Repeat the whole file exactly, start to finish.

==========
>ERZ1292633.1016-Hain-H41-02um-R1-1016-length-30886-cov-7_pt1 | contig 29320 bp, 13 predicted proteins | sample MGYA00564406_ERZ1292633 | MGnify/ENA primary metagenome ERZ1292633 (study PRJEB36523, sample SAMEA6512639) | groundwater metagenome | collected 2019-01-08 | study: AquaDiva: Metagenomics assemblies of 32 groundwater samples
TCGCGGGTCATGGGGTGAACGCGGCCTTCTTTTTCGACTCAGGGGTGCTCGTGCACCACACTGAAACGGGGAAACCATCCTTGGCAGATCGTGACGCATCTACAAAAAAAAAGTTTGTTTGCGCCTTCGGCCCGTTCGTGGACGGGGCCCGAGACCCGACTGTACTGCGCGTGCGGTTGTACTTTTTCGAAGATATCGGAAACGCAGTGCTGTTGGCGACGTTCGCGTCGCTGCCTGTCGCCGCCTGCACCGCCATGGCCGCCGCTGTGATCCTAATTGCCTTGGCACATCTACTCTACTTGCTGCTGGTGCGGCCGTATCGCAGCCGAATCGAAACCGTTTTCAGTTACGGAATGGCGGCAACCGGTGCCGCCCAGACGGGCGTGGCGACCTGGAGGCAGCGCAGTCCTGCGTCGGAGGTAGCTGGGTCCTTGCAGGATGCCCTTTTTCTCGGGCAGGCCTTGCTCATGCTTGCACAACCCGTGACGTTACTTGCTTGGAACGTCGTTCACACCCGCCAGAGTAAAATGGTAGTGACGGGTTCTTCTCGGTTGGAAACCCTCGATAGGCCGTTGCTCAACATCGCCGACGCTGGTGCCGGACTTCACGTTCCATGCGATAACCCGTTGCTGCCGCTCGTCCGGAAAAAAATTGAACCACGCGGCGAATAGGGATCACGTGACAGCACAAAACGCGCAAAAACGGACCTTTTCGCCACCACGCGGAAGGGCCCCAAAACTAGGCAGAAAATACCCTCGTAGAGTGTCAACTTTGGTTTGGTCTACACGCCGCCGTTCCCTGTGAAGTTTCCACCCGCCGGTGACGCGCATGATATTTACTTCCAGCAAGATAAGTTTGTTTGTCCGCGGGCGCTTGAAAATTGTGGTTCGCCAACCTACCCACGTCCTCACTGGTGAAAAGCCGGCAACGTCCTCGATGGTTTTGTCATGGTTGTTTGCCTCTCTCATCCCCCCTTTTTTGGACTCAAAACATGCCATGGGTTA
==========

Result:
>ERZ1292633.1016-Hain-H41-02um-R1-1016-length-30886-cov-7_pt1 | contig 29320 bp, 13 predicted proteins | sample MGYA00564406_ERZ1292633 | MGnify/ENA primary metagenome ERZ1292633 (study PRJEB36523, sample SAMEA6512639) | groundwater metagenome | collected 2019-01-08 | study: AquaDiva: Metagenomics assemblies of 32 groundwater samples
TCGCGGGTCATGGGGTGAACGCGGCCTTCTTTTTCGACTCAGGGGTGCTCGTGCACCACACTGAAACGGGGAAACCATCCTTGGCAGATCGTGACGCATCTACAAAAAAAAAGTTTGTTTGCGCCTTCGGCCCGTTCGTGGACGGGGCCCGAGACCCGACTGTACTGCGCGTGCGGTTGTACTTTTTCGAAGATATCGGAAACGCAGTGCTGTTGGCGACGTTCGCGTCGCTGCCTGTCGCCGCCTGCACCGCCATGGCCGCCGCTGTGATCCTAATTGCCTTGGCACATCTACTCTACTTGCTGCTGGTGCGGCCGTATCGCAGCCGAATCGAAACCGTTTTCAGTTACGGAATGGCGGCAACCGGTGCCGCCCAGACGGGCGTGGCGACCTGGAGGCAGCGCAGTCCTGCGTCGGAGGTAGCTGGGTCCTTGCAGGATGCCCTTTTTCTCGGGCAGGCCTTGCTCATGCTTGCACAACCCGTGACGTTACTTGCTTGGAACGTCGTTCACACCCGCCAGAGTAAAATGGTAGTGACGGGTTCTTCTCGGTTGGAAACCCTCGATAGGCCGTTGCTCAACATCGCCGACGCTGGTGCCGGACTTCACGTTCCATGCGATAACCCGTTGCTGCCGCTCGTCCGGAAAAAAATTGAACCACGCGGCGAATAGGGATCACGTGACAGCACAAAACGCGCAAAAACGGACCTTTTCGCCACCACGCGGAAGGGCCCCAAAACTAGGCAGAAAATACCCTCGTAGAGTGTCAACTTTGGTTTGGTCTACACGCCGCCGTTCCCTGTGAAGTTTCCACCCGCCGGTGACGCGCATGATATTTACTTCCAGCAAGATAAGTTTGTTTGTCCGCGGGCGCTTGAAAATTGTGGTTCGCCAACCTACCCACGTCCTCACTGGTGAAAAGCCGGCAACGTCCTCGATGGTTTTGTCATGGTTGTTTGCCTCTCTCATCCCCCCTTTTTTGGACTCAAAACATGCCATGGGTTA